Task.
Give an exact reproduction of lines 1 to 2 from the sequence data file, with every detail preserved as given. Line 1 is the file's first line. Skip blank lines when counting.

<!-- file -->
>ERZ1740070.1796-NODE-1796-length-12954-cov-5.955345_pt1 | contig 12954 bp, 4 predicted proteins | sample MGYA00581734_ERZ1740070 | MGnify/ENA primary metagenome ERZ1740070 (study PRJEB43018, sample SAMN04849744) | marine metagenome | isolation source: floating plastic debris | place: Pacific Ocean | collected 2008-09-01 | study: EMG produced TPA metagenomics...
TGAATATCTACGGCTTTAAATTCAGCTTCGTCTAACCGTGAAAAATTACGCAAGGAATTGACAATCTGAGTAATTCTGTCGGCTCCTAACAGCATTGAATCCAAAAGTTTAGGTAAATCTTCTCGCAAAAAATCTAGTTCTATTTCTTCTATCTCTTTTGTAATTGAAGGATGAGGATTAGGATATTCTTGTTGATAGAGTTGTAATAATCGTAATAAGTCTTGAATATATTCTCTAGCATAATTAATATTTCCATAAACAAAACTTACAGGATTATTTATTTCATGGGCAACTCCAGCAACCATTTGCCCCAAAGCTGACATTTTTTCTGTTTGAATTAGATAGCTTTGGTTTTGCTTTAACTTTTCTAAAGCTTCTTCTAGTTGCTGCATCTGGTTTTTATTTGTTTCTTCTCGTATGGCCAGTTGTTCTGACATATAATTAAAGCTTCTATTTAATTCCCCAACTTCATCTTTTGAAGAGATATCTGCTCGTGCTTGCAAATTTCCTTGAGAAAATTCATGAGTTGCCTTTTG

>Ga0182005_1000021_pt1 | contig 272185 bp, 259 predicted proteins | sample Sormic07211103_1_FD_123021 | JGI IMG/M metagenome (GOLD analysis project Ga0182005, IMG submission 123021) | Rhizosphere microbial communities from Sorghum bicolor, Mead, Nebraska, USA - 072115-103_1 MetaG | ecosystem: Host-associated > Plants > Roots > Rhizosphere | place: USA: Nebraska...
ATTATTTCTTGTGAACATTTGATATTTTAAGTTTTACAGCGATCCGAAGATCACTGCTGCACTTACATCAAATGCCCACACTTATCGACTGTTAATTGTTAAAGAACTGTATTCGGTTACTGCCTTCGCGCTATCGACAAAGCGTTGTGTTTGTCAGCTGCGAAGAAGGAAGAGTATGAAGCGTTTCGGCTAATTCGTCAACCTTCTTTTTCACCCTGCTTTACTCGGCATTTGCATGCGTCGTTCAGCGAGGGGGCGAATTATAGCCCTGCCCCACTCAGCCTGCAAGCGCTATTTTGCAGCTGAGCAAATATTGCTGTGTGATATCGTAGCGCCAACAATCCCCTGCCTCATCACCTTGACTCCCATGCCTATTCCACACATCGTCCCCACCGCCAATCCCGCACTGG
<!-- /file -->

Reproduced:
>ERZ1740070.1796-NODE-1796-length-12954-cov-5.955345_pt1 | contig 12954 bp, 4 predicted proteins | sample MGYA00581734_ERZ1740070 | MGnify/ENA primary metagenome ERZ1740070 (study PRJEB43018, sample SAMN04849744) | marine metagenome | isolation source: floating plastic debris | place: Pacific Ocean | collected 2008-09-01 | study: EMG produced TPA metagenomics...
TGAATATCTACGGCTTTAAATTCAGCTTCGTCTAACCGTGAAAAATTACGCAAGGAATTGACAATCTGAGTAATTCTGTCGGCTCCTAACAGCATTGAATCCAAAAGTTTAGGTAAATCTTCTCGCAAAAAATCTAGTTCTATTTCTTCTATCTCTTTTGTAATTGAAGGATGAGGATTAGGATATTCTTGTTGATAGAGTTGTAATAATCGTAATAAGTCTTGAATATATTCTCTAGCATAATTAATATTTCCATAAACAAAACTTACAGGATTATTTATTTCATGGGCAACTCCAGCAACCATTTGCCCCAAAGCTGACATTTTTTCTGTTTGAATTAGATAGCTTTGGTTTTGCTTTAACTTTTCTAAAGCTTCTTCTAGTTGCTGCATCTGGTTTTTATTTGTTTCTTCTCGTATGGCCAGTTGTTCTGACATATAATTAAAGCTTCTATTTAATTCCCCAACTTCATCTTTTGAAGAGATATCTGCTCGTGCTTGCAAATTTCCTTGAGAAAATTCATGAGTTGCCTTTTG